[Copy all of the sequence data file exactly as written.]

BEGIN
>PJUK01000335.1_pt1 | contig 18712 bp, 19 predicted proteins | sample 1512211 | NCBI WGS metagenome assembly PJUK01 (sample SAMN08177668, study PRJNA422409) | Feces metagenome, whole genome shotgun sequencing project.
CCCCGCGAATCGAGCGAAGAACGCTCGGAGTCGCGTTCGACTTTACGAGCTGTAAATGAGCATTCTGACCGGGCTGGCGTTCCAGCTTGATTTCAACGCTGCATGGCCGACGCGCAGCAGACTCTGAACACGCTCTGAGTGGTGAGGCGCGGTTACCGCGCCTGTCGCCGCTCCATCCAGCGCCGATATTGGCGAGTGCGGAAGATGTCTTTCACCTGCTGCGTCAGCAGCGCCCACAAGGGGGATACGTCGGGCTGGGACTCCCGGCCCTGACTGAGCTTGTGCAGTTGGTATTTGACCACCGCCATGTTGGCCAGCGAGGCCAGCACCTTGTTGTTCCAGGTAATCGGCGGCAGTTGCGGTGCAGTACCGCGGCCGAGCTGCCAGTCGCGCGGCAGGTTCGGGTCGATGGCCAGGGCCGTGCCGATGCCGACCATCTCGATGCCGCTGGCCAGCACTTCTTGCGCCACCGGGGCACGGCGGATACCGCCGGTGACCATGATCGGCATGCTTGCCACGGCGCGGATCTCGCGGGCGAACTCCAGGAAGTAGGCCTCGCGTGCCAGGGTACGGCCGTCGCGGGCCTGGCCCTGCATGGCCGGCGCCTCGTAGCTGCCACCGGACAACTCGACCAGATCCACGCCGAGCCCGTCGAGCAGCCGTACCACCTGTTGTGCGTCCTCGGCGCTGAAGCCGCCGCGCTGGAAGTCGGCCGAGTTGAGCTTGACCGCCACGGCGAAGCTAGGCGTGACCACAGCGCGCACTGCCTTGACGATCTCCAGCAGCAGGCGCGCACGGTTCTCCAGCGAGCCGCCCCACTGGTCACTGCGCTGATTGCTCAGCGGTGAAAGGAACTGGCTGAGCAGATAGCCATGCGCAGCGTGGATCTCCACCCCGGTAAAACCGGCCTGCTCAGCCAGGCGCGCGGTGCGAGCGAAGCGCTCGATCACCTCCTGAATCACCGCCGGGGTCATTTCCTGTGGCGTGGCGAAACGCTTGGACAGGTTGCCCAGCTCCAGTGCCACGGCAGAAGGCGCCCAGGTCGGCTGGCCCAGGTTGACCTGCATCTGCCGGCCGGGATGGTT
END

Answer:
>PJUK01000335.1_pt1 | contig 18712 bp, 19 predicted proteins | sample 1512211 | NCBI WGS metagenome assembly PJUK01 (sample SAMN08177668, study PRJNA422409) | Feces metagenome, whole genome shotgun sequencing project.
CCCCGCGAATCGAGCGAAGAACGCTCGGAGTCGCGTTCGACTTTACGAGCTGTAAATGAGCATTCTGACCGGGCTGGCGTTCCAGCTTGATTTCAACGCTGCATGGCCGACGCGCAGCAGACTCTGAACACGCTCTGAGTGGTGAGGCGCGGTTACCGCGCCTGTCGCCGCTCCATCCAGCGCCGATATTGGCGAGTGCGGAAGATGTCTTTCACCTGCTGCGTCAGCAGCGCCCACAAGGGGGATACGTCGGGCTGGGACTCCCGGCCCTGACTGAGCTTGTGCAGTTGGTATTTGACCACCGCCATGTTGGCCAGCGAGGCCAGCACCTTGTTGTTCCAGGTAATCGGCGGCAGTTGCGGTGCAGTACCGCGGCCGAGCTGCCAGTCGCGCGGCAGGTTCGGGTCGATGGCCAGGGCCGTGCCGATGCCGACCATCTCGATGCCGCTGGCCAGCACTTCTTGCGCCACCGGGGCACGGCGGATACCGCCGGTGACCATGATCGGCATGCTTGCCACGGCGCGGATCTCGCGGGCGAACTCCAGGAAGTAGGCCTCGCGTGCCAGGGTACGGCCGTCGCGGGCCTGGCCCTGCATGGCCGGCGCCTCGTAGCTGCCACCGGACAACTCGACCAGATCCACGCCGAGCCCGTCGAGCAGCCGTACCACCTGTTGTGCGTCCTCGGCGCTGAAGCCGCCGCGCTGGAAGTCGGCCGAGTTGAGCTTGACCGCCACGGCGAAGCTAGGCGTGACCACAGCGCGCACTGCCTTGACGATCTCCAGCAGCAGGCGCGCACGGTTCTCCAGCGAGCCGCCCCACTGGTCACTGCGCTGATTGCTCAGCGGTGAAAGGAACTGGCTGAGCAGATAGCCATGCGCAGCGTGGATCTCCACCCCGGTAAAACCGGCCTGCTCAGCCAGGCGCGCGGTGCGAGCGAAGCGCTCGATCACCTCCTGAATCACCGCCGGGGTCATTTCCTGTGGCGTGGCGAAACGCTTGGACAGGTTGCCCAGCTCCAGTGCCACGGCAGAAGGCGCCCAGGTCGGCTGGCCCAGGTTGACCTGCATCTGCCGGCCGGGATGGTT